Time for 15 euro nations to throw in their cards

The cost of saving Europe is getting too high, and considering the direction the Eurocrats’ philosophy is taking, it’s better just to walk away.

One warning sign was the vehement opposition to the proles ever having a say in how their country or their continent is run.   Never mind that the Greek right wing had half the debt hidden with accounting trickery and derivatives so the public never had a say or notice that the debt was being run up that high.   They should just be stuck with the debt because the elites that want to enslave them say so.  That is the right wing thinking.

Personally, I emphatically agree with the “doctorine of odious debt” and strongly believe that it should be international law.   If somebody like a dictator runs up a huge tab without a mandate, I don’t accept that that there is any moral or ethical basis why the public should be bound by that evil collusion.

It needs to be held to situations where it is appropriate, and the banks colluding with a prior Greek government to run up a tab with no mandate, off the books, is well across the line.

Now another angle is that S & P is being condemned for threatening to downgrade even Germany and France.

S & P, Moody’s and Fitch should be condemned for not having already downgraded Germany and France.

These ratings agencies need to decide if they are in the public relations business or the ratings business.   If they are supposed to be publicists generating good buzz for everybody they should go work for Kim Kardashian and leave serious work to somebody else.

The traditional ineptitude of ratings agencies among other things makes market crashes worse as occurred in 2008.

In 2008 some seriously defective instruments that were given AAA ratings suffered serious losses.    Some of these packages of instruments were intentionally designed to fail and the banks selling them were shorting them at the same time.

Ratings should not be a rubber stamp.

But getting back to the recent story, the real news is not the threatened downgrades, but that the politicians and bureaucrats think that ratings agencies shouldn’t tell the truth because it might affect the markets.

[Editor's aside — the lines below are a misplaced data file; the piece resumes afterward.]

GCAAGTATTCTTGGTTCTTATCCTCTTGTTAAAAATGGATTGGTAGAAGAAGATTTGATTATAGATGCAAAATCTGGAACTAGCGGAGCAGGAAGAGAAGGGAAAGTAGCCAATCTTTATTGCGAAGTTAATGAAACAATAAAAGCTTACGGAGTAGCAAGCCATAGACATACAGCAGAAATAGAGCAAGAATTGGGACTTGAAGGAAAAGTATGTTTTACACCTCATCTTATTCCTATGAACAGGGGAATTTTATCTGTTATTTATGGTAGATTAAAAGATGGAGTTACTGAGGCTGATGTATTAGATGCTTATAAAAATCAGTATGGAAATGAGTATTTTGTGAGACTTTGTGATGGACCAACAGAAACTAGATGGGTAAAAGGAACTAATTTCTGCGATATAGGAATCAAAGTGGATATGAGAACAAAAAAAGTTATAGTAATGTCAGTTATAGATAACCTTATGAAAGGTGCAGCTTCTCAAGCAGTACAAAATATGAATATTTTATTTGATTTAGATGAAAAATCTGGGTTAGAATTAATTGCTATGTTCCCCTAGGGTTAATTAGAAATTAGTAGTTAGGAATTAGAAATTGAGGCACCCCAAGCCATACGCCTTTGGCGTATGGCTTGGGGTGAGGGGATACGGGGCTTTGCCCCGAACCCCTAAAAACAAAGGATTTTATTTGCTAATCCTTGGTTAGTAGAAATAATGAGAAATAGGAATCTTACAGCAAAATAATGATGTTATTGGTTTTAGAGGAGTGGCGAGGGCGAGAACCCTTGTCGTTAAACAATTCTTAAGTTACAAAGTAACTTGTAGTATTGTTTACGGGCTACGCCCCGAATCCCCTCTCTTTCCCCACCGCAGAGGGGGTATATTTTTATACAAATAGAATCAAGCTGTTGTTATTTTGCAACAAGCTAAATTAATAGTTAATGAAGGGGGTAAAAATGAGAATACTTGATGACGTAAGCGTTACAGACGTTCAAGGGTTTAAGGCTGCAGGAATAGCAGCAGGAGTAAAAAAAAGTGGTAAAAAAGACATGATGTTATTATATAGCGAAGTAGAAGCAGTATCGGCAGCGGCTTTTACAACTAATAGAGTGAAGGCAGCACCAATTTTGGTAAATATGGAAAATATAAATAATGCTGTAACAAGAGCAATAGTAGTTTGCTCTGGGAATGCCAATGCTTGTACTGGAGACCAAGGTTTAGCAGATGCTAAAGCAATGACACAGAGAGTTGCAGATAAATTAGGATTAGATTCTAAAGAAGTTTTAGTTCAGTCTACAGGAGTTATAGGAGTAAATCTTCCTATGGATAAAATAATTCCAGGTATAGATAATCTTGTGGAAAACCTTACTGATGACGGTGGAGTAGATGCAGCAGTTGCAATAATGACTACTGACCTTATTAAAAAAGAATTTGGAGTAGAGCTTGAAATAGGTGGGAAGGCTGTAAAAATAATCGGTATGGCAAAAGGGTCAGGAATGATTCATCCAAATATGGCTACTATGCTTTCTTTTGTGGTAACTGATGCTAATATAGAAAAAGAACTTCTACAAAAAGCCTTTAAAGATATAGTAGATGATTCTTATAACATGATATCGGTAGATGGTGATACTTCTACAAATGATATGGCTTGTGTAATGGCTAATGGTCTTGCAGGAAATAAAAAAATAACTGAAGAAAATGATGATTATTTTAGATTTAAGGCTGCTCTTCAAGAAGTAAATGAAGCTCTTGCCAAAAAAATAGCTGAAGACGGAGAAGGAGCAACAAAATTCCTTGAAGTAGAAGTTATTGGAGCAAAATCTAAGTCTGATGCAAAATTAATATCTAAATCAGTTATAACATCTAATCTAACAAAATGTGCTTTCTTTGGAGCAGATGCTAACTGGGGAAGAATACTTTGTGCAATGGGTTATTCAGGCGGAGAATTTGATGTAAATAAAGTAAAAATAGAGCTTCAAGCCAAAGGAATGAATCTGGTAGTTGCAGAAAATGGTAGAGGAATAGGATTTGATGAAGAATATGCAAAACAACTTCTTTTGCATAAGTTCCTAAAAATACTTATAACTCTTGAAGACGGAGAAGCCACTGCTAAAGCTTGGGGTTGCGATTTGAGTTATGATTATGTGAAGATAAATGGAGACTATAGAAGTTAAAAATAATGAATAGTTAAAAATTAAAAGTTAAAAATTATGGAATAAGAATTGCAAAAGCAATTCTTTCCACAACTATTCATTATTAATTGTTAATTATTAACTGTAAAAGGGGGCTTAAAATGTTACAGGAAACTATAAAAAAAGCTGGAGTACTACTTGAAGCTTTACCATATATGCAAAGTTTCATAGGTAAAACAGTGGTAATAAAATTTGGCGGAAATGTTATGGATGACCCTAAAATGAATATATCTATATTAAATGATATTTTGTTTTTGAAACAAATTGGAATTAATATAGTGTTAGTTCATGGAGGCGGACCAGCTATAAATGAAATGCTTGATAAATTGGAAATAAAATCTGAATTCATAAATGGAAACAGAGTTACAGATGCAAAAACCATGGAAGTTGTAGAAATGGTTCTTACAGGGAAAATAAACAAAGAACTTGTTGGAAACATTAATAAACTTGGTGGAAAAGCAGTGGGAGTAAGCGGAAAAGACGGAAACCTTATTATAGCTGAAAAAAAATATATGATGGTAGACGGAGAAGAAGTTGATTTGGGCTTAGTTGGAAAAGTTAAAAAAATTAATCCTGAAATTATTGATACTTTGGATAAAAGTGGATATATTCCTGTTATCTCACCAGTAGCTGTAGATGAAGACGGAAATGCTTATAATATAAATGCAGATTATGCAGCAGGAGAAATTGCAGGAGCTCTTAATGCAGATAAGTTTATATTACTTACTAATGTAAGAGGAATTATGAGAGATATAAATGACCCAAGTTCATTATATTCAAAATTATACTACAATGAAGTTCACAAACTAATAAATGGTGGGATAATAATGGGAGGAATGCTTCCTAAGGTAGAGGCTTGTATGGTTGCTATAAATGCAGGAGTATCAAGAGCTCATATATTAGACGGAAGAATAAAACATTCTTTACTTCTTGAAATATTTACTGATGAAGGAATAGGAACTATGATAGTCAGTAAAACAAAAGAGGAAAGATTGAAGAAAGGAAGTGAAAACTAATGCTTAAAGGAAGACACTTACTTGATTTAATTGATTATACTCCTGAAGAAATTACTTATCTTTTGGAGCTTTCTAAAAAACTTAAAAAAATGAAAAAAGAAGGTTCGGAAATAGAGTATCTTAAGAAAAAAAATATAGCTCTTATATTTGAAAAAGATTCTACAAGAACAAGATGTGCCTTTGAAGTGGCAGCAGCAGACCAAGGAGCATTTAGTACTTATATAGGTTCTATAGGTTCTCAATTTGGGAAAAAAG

God forbid a ray of truth might get through.

At the same time, half the financial press are writing on the impending market disaster while the other half write glowing nonsense about how the markets are certain to rise and we face eternal prosperity.  The direction that the politicians, bureaucrats and media are taking is Orwellian and I don’t like it.   Europe is regressing 80 years and the US is turning into the Republic of Americastan.

I take it the French have thrown veracity on the rubbish heap along with liberty, fraternity and equality.  The Germans have never espoused those values so I can’t accuse them of abandoning anything.

So there you have it.  If you are in favor of truth, justice and democracy you are an enemy of the Reich…er..European Union.   Framed that way, I know which side I’m on.

Footnote suggestion: start turning ratings hard instead of issuing them in inscrutable ways that look more like religion or astrology.

The European Union’s magic numbers were debt no more than 60% of GDP and deficit no more than 3%.   But that level will already cause significant debt stress.

The GDP is not the best figure to use.  As shown in the US, governments face significant resistance to raising taxes.  They also face significant resistance to reducing programs, any programs.  The result is often inertia.  That means that comparing the debt to the government budget is a more appropriate ratio.  The GDP is irrelevant unless the government can access more of it.  And which sounds more ominous, that the debt is 60% of GDP or that it is 240% of the annual budget?

But using GDP comparisons for a moment, as that is all that has been publicly developed, the idea that the 60%/3% should reflect a AAA rating is ridiculous.

The idea that a government is inherently a more reliable debtor is a dangerous misconception.   A government controls its’ own process in a way that no other debtor can.   A government can immunize itself from execution against assets and unceremoniously give you the heave ho.

Giving a government that is badly in debt a AAA rating because it is a government is incorrect.

If I were making the credit ratings I wouldn’t give a government with the 60%/3% debt ratios better than a BBB.

The US present debt and deficit? A BBB-…maybe. For any other country I’d put that in single or double B.